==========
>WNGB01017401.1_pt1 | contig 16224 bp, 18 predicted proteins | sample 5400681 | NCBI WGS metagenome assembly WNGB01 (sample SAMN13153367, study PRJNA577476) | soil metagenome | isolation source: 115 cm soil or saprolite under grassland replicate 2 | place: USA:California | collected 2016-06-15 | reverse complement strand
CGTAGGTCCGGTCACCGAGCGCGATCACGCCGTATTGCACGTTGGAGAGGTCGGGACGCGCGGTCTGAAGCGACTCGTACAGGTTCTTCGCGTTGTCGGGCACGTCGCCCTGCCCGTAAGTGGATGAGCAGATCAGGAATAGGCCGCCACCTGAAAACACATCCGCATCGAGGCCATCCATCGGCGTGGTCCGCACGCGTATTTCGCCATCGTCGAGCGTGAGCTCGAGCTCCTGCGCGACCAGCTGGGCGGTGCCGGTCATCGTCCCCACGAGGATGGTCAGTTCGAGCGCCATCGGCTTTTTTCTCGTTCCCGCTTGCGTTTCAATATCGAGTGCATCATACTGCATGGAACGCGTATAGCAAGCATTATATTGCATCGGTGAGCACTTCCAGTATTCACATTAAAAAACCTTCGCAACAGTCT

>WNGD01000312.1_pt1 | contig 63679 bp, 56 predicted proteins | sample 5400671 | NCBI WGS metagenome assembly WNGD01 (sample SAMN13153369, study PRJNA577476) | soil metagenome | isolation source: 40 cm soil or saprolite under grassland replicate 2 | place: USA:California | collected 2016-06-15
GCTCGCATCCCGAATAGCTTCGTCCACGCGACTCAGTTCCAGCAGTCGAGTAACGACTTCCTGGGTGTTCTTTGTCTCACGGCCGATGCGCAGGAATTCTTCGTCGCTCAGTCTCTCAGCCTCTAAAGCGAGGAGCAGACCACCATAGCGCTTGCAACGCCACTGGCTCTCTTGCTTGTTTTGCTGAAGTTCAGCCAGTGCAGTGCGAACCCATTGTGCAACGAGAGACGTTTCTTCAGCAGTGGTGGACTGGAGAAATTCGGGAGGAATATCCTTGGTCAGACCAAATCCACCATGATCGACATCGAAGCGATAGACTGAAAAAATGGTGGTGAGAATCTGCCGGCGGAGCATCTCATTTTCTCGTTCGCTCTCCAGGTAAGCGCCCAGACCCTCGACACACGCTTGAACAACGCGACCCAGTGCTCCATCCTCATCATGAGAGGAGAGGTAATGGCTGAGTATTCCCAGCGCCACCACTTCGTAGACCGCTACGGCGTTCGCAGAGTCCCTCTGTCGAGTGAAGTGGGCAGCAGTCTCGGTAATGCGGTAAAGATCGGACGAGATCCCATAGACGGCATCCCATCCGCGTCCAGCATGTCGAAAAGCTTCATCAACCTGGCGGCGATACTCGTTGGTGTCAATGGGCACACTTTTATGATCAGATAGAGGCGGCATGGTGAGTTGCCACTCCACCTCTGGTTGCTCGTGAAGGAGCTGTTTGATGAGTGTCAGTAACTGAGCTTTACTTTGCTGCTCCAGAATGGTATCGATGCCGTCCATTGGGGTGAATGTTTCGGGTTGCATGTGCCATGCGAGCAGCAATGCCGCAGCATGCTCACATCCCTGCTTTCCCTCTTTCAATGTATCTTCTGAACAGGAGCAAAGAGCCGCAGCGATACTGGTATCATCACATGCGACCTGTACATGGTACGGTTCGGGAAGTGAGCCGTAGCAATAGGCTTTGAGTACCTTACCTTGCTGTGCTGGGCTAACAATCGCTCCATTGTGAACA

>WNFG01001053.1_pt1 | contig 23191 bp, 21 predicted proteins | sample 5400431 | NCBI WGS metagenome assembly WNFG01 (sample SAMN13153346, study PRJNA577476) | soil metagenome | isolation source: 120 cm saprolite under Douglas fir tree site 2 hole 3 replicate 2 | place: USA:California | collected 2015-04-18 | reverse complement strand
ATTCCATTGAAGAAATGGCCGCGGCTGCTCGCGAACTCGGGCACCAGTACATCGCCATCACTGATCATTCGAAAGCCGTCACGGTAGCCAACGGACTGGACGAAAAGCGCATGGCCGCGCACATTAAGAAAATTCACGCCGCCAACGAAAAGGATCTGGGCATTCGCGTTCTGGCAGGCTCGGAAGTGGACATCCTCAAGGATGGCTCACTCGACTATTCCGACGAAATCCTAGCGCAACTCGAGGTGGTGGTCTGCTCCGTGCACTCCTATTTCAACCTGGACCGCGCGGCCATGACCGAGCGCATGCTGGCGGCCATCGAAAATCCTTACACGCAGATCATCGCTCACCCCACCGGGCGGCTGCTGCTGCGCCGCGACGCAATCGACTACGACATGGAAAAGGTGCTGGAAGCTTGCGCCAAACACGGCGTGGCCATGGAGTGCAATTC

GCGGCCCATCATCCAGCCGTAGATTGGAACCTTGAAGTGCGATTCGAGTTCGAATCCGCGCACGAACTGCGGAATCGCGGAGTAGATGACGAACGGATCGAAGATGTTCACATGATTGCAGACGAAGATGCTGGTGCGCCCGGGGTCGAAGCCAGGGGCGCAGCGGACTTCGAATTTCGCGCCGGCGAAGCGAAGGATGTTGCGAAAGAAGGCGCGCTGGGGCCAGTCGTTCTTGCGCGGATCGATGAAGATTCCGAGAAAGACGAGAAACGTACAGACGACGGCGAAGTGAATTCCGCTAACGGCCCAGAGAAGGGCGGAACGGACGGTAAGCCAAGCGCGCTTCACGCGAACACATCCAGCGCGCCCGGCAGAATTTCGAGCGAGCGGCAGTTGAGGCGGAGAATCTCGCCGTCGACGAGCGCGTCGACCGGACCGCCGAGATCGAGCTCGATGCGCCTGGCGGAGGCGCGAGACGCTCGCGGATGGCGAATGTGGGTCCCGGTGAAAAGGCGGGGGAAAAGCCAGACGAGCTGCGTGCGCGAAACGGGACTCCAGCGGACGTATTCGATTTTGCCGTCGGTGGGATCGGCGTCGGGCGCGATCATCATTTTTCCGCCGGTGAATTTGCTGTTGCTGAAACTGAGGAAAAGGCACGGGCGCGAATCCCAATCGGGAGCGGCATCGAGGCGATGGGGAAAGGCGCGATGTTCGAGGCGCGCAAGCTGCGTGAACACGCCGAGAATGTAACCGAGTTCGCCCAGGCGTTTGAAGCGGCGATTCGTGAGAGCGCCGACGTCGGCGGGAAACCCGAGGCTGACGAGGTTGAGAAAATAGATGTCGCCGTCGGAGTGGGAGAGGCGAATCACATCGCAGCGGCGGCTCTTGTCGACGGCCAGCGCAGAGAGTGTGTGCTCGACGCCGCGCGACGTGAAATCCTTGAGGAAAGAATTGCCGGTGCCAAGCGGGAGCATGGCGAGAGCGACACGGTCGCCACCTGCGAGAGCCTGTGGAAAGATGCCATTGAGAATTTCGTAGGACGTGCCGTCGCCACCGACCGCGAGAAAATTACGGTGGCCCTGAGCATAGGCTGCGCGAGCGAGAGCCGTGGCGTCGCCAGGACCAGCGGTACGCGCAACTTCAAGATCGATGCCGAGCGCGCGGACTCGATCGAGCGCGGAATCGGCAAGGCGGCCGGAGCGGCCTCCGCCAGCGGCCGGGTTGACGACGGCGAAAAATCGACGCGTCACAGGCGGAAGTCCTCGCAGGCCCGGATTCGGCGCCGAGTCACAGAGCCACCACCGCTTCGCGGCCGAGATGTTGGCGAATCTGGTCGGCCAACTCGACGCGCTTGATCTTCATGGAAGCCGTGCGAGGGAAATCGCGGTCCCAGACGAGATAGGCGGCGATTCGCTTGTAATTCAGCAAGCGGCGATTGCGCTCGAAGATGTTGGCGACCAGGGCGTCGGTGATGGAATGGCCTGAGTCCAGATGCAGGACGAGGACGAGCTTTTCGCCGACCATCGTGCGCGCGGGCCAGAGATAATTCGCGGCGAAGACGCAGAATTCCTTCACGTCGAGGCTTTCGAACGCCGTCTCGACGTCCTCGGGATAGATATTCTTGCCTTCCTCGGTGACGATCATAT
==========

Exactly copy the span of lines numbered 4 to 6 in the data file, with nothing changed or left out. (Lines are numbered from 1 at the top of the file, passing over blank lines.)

GCTCGCATCCCGAATAGCTTCGTCCACGCGACTCAGTTCCAGCAGTCGAGTAACGACTTCCTGGGTGTTCTTTGTCTCACGGCCGATGCGCAGGAATTCTTCGTCGCTCAGTCTCTCAGCCTCTAAAGCGAGGAGCAGACCACCATAGCGCTTGCAACGCCACTGGCTCTCTTGCTTGTTTTGCTGAAGTTCAGCCAGTGCAGTGCGAACCCATTGTGCAACGAGAGACGTTTCTTCAGCAGTGGTGGACTGGAGAAATTCGGGAGGAATATCCTTGGTCAGACCAAATCCACCATGATCGACATCGAAGCGATAGACTGAAAAAATGGTGGTGAGAATCTGCCGGCGGAGCATCTCATTTTCTCGTTCGCTCTCCAGGTAAGCGCCCAGACCCTCGACACACGCTTGAACAACGCGACCCAGTGCTCCATCCTCATCATGAGAGGAGAGGTAATGGCTGAGTATTCCCAGCGCCACCACTTCGTAGACCGCTACGGCGTTCGCAGAGTCCCTCTGTCGAGTGAAGTGGGCAGCAGTCTCGGTAATGCGGTAAAGATCGGACGAGATCCCATAGACGGCATCCCATCCGCGTCCAGCATGTCGAAAAGCTTCATCAACCTGGCGGCGATACTCGTTGGTGTCAATGGGCACACTTTTATGATCAGATAGAGGCGGCATGGTGAGTTGCCACTCCACCTCTGGTTGCTCGTGAAGGAGCTGTTTGATGAGTGTCAGTAACTGAGCTTTACTTTGCTGCTCCAGAATGGTATCGATGCCGTCCATTGGGGTGAATGTTTCGGGTTGCATGTGCCATGCGAGCAGCAATGCCGCAGCATGCTCACATCCCTGCTTTCCCTCTTTCAATGTATCTTCTGAACAGGAGCAAAGAGCCGCAGCGATACTGGTATCATCACATGCGACCTGTACATGGTACGGTTCGGGAAGTGAGCCGTAGCAATAGGCTTTGAGTACCTTACCTTGCTGTGCTGGGCTAACAATCGCTCCATTGTGAACA

>WNFG01001053.1_pt1 | contig 23191 bp, 21 predicted proteins | sample 5400431 | NCBI WGS metagenome assembly WNFG01 (sample SAMN13153346, study PRJNA577476) | soil metagenome | isolation source: 120 cm saprolite under Douglas fir tree site 2 hole 3 replicate 2 | place: USA:California | collected 2015-04-18 | reverse complement strand
ATTCCATTGAAGAAATGGCCGCGGCTGCTCGCGAACTCGGGCACCAGTACATCGCCATCACTGATCATTCGAAAGCCGTCACGGTAGCCAACGGACTGGACGAAAAGCGCATGGCCGCGCACATTAAGAAAATTCACGCCGCCAACGAAAAGGATCTGGGCATTCGCGTTCTGGCAGGCTCGGAAGTGGACATCCTCAAGGATGGCTCACTCGACTATTCCGACGAAATCCTAGCGCAACTCGAGGTGGTGGTCTGCTCCGTGCACTCCTATTTCAACCTGGACCGCGCGGCCATGACCGAGCGCATGCTGGCGGCCATCGAAAATCCTTACACGCAGATCATCGCTCACCCCACCGGGCGGCTGCTGCTGCGCCGCGACGCAATCGACTACGACATGGAAAAGGTGCTGGAAGCTTGCGCCAAACACGGCGTGGCCATGGAGTGCAATTC